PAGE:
Canadian Musician - November/December 2017 - Page 9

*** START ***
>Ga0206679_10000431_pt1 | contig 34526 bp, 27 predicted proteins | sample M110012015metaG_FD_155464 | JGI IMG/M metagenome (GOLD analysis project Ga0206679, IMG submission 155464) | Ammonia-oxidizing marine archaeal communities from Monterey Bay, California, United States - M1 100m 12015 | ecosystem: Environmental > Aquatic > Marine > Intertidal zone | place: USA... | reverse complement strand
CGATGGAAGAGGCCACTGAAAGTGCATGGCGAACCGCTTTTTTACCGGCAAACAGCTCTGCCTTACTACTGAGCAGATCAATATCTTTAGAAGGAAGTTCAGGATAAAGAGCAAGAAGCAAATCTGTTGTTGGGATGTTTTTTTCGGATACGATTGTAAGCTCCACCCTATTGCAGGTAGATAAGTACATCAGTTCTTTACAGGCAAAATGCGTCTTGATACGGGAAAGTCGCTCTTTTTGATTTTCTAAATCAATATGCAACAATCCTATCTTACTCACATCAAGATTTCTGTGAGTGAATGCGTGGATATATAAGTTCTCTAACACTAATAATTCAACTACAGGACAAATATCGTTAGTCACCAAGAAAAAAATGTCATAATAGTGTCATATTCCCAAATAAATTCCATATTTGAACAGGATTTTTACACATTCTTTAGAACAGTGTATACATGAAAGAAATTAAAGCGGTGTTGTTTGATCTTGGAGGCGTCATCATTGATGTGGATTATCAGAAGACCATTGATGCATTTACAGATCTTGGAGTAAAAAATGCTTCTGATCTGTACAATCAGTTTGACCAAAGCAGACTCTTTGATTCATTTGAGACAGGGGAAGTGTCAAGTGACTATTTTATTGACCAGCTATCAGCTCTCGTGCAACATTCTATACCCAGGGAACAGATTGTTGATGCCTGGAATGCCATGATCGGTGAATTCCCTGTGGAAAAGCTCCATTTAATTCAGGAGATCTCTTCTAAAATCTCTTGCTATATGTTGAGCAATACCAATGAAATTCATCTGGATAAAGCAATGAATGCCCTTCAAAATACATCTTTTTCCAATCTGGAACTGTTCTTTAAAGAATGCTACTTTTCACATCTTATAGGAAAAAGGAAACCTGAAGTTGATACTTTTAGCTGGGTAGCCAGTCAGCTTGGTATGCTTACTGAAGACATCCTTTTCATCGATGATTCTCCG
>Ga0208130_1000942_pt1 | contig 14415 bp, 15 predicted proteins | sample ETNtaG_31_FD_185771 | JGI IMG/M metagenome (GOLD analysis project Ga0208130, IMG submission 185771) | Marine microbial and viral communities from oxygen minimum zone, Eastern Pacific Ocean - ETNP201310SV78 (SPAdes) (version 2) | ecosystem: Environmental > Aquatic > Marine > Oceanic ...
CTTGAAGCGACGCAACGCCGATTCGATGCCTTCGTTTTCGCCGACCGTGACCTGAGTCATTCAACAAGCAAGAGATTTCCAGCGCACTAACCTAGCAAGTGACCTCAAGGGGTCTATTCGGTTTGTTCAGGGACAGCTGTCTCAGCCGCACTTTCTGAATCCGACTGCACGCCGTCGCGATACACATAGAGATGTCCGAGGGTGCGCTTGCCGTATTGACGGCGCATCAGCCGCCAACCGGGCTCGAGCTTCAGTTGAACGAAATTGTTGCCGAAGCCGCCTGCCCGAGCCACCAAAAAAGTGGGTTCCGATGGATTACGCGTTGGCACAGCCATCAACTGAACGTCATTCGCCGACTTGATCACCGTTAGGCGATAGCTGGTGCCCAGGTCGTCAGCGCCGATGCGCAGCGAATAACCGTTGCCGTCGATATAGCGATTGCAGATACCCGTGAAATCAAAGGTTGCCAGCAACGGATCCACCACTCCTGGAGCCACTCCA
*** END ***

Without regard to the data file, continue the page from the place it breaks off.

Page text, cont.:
FIRST TAKE Taking Care of One Another By Andrew King, Editor-in-Chief We all knew it was coming, but still, it hurt. News of Gord Downie’s death on Oct. 17, 2017 spread quickly the next morning, seemingly reaching every square kilometre of the country. If there was a silver lining to the numerous reports, it was the way many highlighted the activism and related initiatives The Tragically Hip’s beloved frontman had undertaken since his terminal diagnosis nearly 18 months prior. Several of those had to do with Canada’s reconciliation with its indigenous residents and communities – an issue Downie worked doggedly to inject into the national consciousness. It was inspiring as it happened – a man bravely and admirably dedicating his remaining days and, ultimately, his death to a cause so clearly dear to him. It also resulted in more music and poetry from a truly talented creator, and I’ll accept that gift, selfish as it may be. Coincidentally, the unwelcome news about Downie came at a time that we here at Canadian Musician were working on a few different projects with another very gifted Canadian musician – one with an impressive legacy in his own right who has also been struggling with his health of late. John Cody lost his singing voice to cancer of the larynx. Soon, he’ll have another surgery that will likely take away his ability to speak. He’s being treated for colon cancer and will soon undergo his seventh polypectomy in four years. He also suffers from a severe W W W. C A N A D I A N M U S I C I A N . CO M degenerative autoimmune disease that has robbed him of his mobility, is awaiting surgery to remove necrotic tissue and prevent potentially fatal infection, and has developed diabetes due to digestive issues related to his cancer. While you may not know John Cody as a household name, you almost certainly know some of his work. Throughout his decades in the music business, Cody has performed and co-written with the likes of Tom Cochrane, Bonnie Raitt, Joni Mitchell, Keith Urban, Holly Cole, Grace Jones, and many others. Earlier this year, he released his fourth and final solo album, Hard Won: The Final Recordings, which was cut just prior to his career-ending surgery on his larynx. This is a man whose life’s work in the music industry has brought joy to literally millions of people around the globe. This is also a man who has been forced, by no fault of his own, into poverty by a seemingly endless barrage of health complications. Whereas Downie – an icon of a bygone era in the music industry – was able to dedicate his time and creativity to important causes in spite of his health, Cody is struggling to simply survive and cope with his conditions. Despite a very modest living space and lifestyle, Cody relies on the generosity of family and friends to make ends meet. Fortunately, he’s received assistance from the Unison Benevolent Fund (more on that and John’s story in Mike Raine’s Indie Insider piece in this issue) and has shared his story to bring more attention to the increasingly important charity. Canadian Musician Publisher Jim Norris also spearheaded a crowdfunding campaign through GoFundMe to help offset some of John’s health-related expenses and bolster the $21 that’s left over from his monthly disability cheques after paying his rent and basic utilities. But here’s the thing. As it stands in our crazy and ever-evolving music industry, I think we’re moving into an era that will produce many more stories like John’s. It’s hard to make a full-time career in music these days. Damn hard. And while we at Canadian Musician remain committed to helping you do it, we also recognize that, collectively, as the Canadian music industry, we’re going to need some things to change for a “career in music” to still be something to which people want to – and can – aspire. The health, happiness, and well-being of the veterans of our industry, I think, says a lot about the state of said industry, and I’m not sure we’re going to like what we’re seeing in the coming years unless we work together to (re-)establish an ecosystem that can sustain a proper career throughout its proper lifecycle. I really wish I could spitball a few of those ideas myself, here and now, though the truth is, I’m only just coming to terms with the prospect of there being a lot more stories like John’s landing in my inbox or cropping up on my various news feeds going forward. What’s worse is that such tragedies – accidents, health complications, acts of god – could affect children or other dependants and thus be even more devastating. John remains optimistic, humble, and good-humoured despite it all, though not everyone can be that strong. As an industry, we need to come together and devise ways to not on ly take care of one another when such things are inflicted upon us, but more importantly, be in a position to better prevent them from happening in the first place. Unison is indispensable, and GoFundMe campaigns are great, though ultimately, they’re bandages and not cures. For the music industry to survive, and for those working in it to thrive, we need long-term solutions for economic security. How we go about that, I’m not sure, but I’ll definitely be thinking a lot about it, and would love to get the discourse started. We all miss Gord, though I truly hope other people forced into a situation like his aren’t so burdened by hardships that they can’t be as active, creative, and inspiring with the time they have left. Please visit www.friendsofjohncody.com for more about John and, if you’re so inclined, to help. CANADIAN MUSICIAN • 9